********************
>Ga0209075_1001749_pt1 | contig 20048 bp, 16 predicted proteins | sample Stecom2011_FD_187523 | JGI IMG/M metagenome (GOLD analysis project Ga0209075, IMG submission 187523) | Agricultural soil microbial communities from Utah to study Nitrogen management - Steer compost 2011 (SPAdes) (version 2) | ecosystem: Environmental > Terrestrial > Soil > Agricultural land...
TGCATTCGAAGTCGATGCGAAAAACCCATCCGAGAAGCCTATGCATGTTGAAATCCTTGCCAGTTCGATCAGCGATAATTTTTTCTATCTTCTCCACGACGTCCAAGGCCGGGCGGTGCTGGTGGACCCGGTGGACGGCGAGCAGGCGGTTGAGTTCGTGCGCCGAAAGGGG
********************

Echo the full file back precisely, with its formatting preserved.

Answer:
>Ga0209075_1001749_pt1 | contig 20048 bp, 16 predicted proteins | sample Stecom2011_FD_187523 | JGI IMG/M metagenome (GOLD analysis project Ga0209075, IMG submission 187523) | Agricultural soil microbial communities from Utah to study Nitrogen management - Steer compost 2011 (SPAdes) (version 2) | ecosystem: Environmental > Terrestrial > Soil > Agricultural land...
TGCATTCGAAGTCGATGCGAAAAACCCATCCGAGAAGCCTATGCATGTTGAAATCCTTGCCAGTTCGATCAGCGATAATTTTTTCTATCTTCTCCACGACGTCCAAGGCCGGGCGGTGCTGGTGGACCCGGTGGACGGCGAGCAGGCGGTTGAGTTCGTGCGCCGAAAGGGG